But being drawn to the action and how it makes you feel, adds another level of risk that is practically certain. And Keynes definitely understood the behavioral draw of investing.
The game of professional investment is intolerably boring and over-exacting to anyone who is entirely exempt from the gambling instinct; whilst he who has it must pay to this propensity the appropriate toll.
How much of it was due to recognizing it in himself?
If you treat the market like a casino, you’ll probably enjoy the ride, and maybe gain some wonderful stories to tell, but few people come out ahead at a casino. There’s a reason why the House always wins in the long run.
On Holding On
I do not believe that selling at very low prices is a remedy for having failed to sell at high ones.
Mistakes are easily compounded, as Keynes points out here. Having recognized the mistake of not selling at the top, the last thing anyone should do is make another mistake of selling near the bottom. By then it’s likely already too late.
Keynes repeats this idea numerous times while pointing out how market tops are incredibly easier to see after the fact, than before it happens. That is why investors are usually better off waiting than acting.
On Handling the Short Run with a Long Run View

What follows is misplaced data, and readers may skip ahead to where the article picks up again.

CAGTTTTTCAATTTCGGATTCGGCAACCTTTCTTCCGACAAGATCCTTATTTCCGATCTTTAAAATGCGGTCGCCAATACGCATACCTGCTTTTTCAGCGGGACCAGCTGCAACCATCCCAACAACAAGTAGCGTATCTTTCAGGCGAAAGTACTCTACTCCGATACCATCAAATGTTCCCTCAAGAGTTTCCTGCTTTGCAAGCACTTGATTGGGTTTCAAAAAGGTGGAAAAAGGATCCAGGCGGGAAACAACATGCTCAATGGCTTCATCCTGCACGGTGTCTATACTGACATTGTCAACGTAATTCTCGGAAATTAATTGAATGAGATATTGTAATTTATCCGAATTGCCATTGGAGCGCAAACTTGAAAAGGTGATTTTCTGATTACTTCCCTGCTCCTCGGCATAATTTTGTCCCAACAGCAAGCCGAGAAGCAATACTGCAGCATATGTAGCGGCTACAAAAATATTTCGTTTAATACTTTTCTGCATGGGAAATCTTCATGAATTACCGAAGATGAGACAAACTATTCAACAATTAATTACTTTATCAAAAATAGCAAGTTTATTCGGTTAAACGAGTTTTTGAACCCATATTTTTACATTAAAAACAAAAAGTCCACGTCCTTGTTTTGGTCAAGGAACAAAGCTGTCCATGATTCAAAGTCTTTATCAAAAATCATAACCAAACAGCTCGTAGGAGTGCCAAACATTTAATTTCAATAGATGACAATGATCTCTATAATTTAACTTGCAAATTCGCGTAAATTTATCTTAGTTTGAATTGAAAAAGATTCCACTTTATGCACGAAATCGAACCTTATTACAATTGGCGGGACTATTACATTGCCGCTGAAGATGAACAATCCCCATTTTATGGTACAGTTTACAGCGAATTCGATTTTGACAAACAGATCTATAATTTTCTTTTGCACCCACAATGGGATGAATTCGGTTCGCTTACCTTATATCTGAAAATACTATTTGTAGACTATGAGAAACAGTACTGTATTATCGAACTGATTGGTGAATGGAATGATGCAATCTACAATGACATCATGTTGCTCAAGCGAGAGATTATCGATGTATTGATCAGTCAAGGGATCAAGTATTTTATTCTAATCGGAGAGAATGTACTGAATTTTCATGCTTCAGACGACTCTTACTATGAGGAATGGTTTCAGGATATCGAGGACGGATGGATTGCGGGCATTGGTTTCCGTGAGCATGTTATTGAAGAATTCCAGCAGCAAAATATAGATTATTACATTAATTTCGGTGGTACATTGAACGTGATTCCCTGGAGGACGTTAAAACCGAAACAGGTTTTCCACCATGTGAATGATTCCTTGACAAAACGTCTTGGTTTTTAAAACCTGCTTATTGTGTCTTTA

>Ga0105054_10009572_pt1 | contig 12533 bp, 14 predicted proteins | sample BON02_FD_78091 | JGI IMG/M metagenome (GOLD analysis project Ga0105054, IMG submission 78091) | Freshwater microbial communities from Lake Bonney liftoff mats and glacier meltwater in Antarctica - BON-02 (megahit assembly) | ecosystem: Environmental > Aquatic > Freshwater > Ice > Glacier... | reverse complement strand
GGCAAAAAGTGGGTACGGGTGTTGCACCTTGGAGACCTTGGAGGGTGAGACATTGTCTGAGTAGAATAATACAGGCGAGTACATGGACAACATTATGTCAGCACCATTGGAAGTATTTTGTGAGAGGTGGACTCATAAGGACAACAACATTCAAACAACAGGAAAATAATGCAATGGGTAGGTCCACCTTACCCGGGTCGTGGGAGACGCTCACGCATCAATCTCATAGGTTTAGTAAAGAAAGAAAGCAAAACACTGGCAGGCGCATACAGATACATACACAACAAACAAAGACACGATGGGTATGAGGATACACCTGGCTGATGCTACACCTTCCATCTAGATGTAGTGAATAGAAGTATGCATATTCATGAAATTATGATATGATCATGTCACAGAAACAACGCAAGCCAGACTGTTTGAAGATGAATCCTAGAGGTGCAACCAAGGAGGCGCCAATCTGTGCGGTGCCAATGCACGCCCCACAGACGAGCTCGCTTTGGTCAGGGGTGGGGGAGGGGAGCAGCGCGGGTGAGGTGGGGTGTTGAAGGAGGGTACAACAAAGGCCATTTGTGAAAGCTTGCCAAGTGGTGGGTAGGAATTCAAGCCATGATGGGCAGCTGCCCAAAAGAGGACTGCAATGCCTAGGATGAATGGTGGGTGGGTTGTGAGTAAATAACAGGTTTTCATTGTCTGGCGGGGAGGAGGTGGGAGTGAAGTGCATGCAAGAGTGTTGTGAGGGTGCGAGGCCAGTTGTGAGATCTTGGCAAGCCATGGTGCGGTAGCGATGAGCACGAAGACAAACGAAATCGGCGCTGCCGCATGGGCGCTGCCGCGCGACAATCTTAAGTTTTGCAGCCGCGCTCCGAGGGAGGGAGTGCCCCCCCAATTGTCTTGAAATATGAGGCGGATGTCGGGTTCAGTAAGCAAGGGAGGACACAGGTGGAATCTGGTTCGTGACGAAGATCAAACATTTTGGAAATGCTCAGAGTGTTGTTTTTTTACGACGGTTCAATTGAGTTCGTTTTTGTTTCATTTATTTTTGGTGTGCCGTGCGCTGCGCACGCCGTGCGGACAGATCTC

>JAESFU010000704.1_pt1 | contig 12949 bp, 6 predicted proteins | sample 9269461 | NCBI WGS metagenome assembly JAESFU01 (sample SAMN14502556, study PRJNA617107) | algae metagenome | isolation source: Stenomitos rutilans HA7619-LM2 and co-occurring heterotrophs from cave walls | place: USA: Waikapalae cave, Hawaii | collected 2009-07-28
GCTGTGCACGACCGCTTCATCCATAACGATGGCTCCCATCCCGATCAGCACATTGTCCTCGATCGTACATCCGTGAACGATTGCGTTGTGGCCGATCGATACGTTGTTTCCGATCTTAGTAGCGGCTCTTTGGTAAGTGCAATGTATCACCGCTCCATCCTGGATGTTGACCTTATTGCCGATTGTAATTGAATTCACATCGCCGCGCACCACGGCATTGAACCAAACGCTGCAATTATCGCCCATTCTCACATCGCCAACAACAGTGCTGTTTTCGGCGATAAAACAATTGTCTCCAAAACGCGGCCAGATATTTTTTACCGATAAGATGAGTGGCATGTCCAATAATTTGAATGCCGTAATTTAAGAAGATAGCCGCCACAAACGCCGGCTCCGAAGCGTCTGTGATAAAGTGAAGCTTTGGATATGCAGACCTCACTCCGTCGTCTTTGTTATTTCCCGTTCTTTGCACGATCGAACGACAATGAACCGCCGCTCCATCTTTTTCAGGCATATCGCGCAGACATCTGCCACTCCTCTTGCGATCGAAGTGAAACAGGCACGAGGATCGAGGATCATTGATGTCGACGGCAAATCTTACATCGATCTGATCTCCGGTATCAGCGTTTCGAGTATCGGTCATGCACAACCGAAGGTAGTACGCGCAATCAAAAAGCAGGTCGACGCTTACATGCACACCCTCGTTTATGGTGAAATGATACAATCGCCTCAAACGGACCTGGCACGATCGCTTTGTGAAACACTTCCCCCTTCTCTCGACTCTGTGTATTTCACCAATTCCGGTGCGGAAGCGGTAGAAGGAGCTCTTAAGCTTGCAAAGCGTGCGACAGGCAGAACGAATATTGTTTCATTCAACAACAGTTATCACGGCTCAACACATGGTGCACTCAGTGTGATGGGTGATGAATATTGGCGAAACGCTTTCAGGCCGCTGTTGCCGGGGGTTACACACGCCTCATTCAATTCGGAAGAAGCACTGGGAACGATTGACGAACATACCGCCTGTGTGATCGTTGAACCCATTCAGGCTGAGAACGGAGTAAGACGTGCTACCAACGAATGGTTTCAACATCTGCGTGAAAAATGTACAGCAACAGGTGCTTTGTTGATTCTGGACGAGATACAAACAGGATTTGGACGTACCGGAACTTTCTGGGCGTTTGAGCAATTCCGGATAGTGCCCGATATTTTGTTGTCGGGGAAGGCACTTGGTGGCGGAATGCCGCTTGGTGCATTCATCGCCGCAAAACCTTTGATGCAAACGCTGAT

An investor is aiming, or should be aiming primarily at long-period results, and should be solely judged by these. The fact of holding shares which have fallen in a general decline of the market proves nothing and should not be a subject of reproach… If we deal in equities, it is inevitable that there should be large fluctuations. Some part of paper profits is certain to disappear in bad times. Results must be judged by what one does on the round journey.
Keynes wrote a lot about market fluctuations and the importance of maintaining a long term view. It’s easy to say that market fluctuations are a feature not to be obsessed or worried about but accepted as normal. But Keynes knew that’s not easy to do.
The modern habit of concentrating on calculations of appreciation and depreciation tends to interfere with what should be the proper habit of mind that the object of an investment policy is averaging through time.
A lot about investing is counterintuitive. Decisions based on the short run often conflict with what’s best for the long run. That’s why chasing returns appear right in the short term but lead to worse returns in the long run.
It seems to me to be most important not to be upset out of one’s permanent holdings by being too attentive to market movements. It is indeed awfully bad for all of us to be constantly revaluing our investments according to market movements. Of course, it would be silly to ignore such things, but one’s whole tendency is to be too much influenced by them.
Keynes also believed that it was important to pay attention to the short term, even though you shouldn’t be acting on. More to the point, you need to be prepared for whatever the short run throws at you because surviving the short run is how you succeed in the long run.
The Collected Writings of John Maynard Keynes